The traditional methods that are used for object detection includes infrared multi beam detector, laser-based detector and video sensor-based detector . However, these methods have high false detection rate because of large blind spot which is not being covered during detection process. These methods require more equipment to be stable which increase the cost of the detector. Infrared multi beam and laser-based detector do not work well for long distance detection. Also, traditional methods need to be manually designed which can be time consuming and increases labor work [5–8]. Thus, deep learning has become popular in replacing any object detection approaches as it being efficient, accurate and faster. RCNN, SSD and YOLO are well known for being used in deep learning. There are Fast, Faster and Mask RCNN which have been evolved from RCNN. But these networks are generally large and costs more . SSD is faster and robust but it requires many parameters. YOLOv1, YOLOv2 and YOLOv3 are versions of YOLO which is faster than SSD and higher in accuracy. Moreover, YOLOv3 has better speed and accuracy than SSD300 and Faster R-CNN . These are not advisable for real time object detection. Complex YOLO or YOLO 3D are mostly used for real time detection as their architecture is not as big as other YOLO versions, SSD and RCNNs [11–12]. Also, small objects and overlapping can be accurately detected using YOLOv3 . Thus, YOLOv3 is an efficient method to be used for detection.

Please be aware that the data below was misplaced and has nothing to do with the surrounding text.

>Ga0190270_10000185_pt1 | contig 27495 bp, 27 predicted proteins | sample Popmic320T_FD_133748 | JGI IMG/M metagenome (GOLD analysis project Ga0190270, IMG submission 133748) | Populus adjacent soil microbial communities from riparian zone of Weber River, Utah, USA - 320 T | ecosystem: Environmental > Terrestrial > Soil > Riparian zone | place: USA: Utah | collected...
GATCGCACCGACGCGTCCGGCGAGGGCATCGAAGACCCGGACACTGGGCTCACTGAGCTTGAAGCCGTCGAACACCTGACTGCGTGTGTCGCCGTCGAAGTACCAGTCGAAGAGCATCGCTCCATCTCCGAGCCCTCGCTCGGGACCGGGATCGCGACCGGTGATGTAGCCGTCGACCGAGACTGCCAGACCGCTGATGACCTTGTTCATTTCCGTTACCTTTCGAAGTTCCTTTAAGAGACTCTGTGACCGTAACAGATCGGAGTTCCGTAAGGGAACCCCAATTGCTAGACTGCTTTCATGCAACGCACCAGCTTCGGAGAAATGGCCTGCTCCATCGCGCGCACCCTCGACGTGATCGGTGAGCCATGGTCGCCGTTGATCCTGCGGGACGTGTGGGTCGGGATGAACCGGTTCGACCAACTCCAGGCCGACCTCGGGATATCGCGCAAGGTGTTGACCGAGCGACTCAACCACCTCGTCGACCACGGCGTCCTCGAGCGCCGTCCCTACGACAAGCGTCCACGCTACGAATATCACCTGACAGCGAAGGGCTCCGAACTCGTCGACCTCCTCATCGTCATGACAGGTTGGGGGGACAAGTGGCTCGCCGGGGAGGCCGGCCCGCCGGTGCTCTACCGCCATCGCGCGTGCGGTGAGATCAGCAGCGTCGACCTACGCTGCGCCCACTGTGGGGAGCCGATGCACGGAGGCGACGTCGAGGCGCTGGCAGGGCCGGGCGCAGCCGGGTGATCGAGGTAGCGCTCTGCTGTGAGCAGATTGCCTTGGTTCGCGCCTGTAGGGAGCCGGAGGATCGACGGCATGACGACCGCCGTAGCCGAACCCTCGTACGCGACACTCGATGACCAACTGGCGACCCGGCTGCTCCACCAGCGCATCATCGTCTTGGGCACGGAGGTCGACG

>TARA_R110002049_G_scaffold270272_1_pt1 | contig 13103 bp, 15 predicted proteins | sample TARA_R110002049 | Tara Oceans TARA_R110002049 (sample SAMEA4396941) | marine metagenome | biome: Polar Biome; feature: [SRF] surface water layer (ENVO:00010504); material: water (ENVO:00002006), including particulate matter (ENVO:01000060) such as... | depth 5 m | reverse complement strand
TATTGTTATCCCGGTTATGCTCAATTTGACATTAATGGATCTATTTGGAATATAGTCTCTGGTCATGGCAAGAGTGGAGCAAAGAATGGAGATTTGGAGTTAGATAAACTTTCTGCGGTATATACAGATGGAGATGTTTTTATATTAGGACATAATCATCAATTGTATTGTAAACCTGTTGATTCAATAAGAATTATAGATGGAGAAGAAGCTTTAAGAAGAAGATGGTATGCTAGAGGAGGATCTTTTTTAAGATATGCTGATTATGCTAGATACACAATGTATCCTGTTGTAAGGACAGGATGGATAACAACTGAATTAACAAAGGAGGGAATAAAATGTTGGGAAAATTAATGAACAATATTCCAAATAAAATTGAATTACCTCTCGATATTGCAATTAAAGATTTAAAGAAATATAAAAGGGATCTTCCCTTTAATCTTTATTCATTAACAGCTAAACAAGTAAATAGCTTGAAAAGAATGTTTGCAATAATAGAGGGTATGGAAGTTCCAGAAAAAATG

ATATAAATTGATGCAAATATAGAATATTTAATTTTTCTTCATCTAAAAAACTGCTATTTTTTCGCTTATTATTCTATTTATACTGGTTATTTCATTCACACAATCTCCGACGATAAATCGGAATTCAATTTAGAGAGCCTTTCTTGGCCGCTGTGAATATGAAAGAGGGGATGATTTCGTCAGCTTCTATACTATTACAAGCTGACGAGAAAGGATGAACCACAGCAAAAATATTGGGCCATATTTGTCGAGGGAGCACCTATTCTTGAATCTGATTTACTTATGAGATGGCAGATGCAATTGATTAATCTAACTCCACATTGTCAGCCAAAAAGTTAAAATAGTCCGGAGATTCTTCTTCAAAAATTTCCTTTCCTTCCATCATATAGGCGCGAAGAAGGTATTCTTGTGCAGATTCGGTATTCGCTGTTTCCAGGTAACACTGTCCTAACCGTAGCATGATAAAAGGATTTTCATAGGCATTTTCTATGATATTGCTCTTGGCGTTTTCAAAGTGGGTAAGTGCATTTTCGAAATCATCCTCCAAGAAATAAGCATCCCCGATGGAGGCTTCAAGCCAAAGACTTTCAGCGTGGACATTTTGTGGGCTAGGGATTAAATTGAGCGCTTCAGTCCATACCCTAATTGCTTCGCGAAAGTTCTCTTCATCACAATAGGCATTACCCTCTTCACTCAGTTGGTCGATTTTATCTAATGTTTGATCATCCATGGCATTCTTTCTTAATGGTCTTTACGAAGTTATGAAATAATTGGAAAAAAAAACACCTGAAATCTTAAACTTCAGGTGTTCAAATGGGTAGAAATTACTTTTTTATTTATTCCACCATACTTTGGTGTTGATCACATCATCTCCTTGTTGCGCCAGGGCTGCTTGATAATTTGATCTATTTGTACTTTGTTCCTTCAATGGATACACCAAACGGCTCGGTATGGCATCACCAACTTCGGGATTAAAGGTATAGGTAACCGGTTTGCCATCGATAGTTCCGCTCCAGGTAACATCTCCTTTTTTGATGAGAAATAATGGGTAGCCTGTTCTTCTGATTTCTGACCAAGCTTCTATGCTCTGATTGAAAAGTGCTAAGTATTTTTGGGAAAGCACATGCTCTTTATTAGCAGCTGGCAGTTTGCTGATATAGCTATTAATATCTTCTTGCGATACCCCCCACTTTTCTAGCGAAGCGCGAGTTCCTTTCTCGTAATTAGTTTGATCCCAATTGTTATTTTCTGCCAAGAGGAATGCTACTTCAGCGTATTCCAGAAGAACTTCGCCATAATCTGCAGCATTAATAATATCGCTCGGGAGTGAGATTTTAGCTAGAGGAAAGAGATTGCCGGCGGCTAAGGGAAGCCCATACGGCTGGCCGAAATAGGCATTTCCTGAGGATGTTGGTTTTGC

Currently, YOLOv3 is being trained on 2D images and then using triangulation methods the 3D coordinates of the detected object in the image is obtained. This method has two step process which makes it slower but accurate. Furthermore, the small objects are difficult to be detected and the very similar scenes are difficult to differentiate using this two-step process . To address this problem, a network that trains on 3D images and outputs the detected location of the objects in one step can be completed. This network will be based on Darknet-53 feature extractor which has 53 layers. It aids the network in learning and creating shortcuts between the layers . This extractor will be modified in such a way that even the depth values will be labelled along with the objects in the 3D images. To train this network 670 3D vehicle images from KITTI dataset will be used. 70 percent of the data will be used for training while 15 percent of the data will be used for verification and remaining 15 percent will be used for testing. Before training, the data must be labelled manually along with the depth values. These labelled data will be then trained on the YOLOv3 network for 3D detection. Moreover, this trained network will be verified on verification data and then tested using testing data.